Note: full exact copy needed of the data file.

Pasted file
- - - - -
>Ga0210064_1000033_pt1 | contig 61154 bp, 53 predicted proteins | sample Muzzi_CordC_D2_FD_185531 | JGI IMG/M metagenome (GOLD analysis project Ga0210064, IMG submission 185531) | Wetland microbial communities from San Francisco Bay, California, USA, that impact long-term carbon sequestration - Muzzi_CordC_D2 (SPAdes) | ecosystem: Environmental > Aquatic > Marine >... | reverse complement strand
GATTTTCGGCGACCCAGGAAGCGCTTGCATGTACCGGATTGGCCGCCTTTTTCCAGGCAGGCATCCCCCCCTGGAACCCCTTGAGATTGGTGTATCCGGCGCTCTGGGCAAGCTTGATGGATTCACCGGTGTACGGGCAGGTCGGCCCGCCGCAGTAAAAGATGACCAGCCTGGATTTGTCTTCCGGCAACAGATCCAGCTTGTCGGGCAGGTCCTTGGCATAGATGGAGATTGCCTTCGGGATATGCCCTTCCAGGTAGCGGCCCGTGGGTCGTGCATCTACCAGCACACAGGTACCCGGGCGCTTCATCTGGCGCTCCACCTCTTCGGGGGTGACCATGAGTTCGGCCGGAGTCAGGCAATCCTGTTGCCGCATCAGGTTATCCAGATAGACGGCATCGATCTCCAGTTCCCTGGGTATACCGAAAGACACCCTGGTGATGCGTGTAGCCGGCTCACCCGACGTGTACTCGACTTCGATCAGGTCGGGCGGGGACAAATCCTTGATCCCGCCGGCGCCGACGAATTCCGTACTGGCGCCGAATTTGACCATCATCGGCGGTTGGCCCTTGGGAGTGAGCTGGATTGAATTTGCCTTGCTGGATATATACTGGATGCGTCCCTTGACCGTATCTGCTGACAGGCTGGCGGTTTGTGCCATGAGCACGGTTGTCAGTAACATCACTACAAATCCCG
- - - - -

>Ga0210064_1000033_pt1 | contig 61154 bp, 53 predicted proteins | sample Muzzi_CordC_D2_FD_185531 | JGI IMG/M metagenome (GOLD analysis project Ga0210064, IMG submission 185531) | Wetland microbial communities from San Francisco Bay, California, USA, that impact long-term carbon sequestration - Muzzi_CordC_D2 (SPAdes) | ecosystem: Environmental > Aquatic > Marine >... | reverse complement strand
GATTTTCGGCGACCCAGGAAGCGCTTGCATGTACCGGATTGGCCGCCTTTTTCCAGGCAGGCATCCCCCCCTGGAACCCCTTGAGATTGGTGTATCCGGCGCTCTGGGCAAGCTTGATGGATTCACCGGTGTACGGGCAGGTCGGCCCGCCGCAGTAAAAGATGACCAGCCTGGATTTGTCTTCCGGCAACAGATCCAGCTTGTCGGGCAGGTCCTTGGCATAGATGGAGATTGCCTTCGGGATATGCCCTTCCAGGTAGCGGCCCGTGGGTCGTGCATCTACCAGCACACAGGTACCCGGGCGCTTCATCTGGCGCTCCACCTCTTCGGGGGTGACCATGAGTTCGGCCGGAGTCAGGCAATCCTGTTGCCGCATCAGGTTATCCAGATAGACGGCATCGATCTCCAGTTCCCTGGGTATACCGAAAGACACCCTGGTGATGCGTGTAGCCGGCTCACCCGACGTGTACTCGACTTCGATCAGGTCGGGCGGGGACAAATCCTTGATCCCGCCGGCGCCGACGAATTCCGTACTGGCGCCGAATTTGACCATCATCGGCGGTTGGCCCTTGGGAGTGAGCTGGATTGAATTTGCCTTGCTGGATATATACTGGATGCGTCCCTTGACCGTATCTGCTGACAGGCTGGCGGTTTGTGCCATGAGCACGGTTGTCAGTAACATCACTACAAATCCCG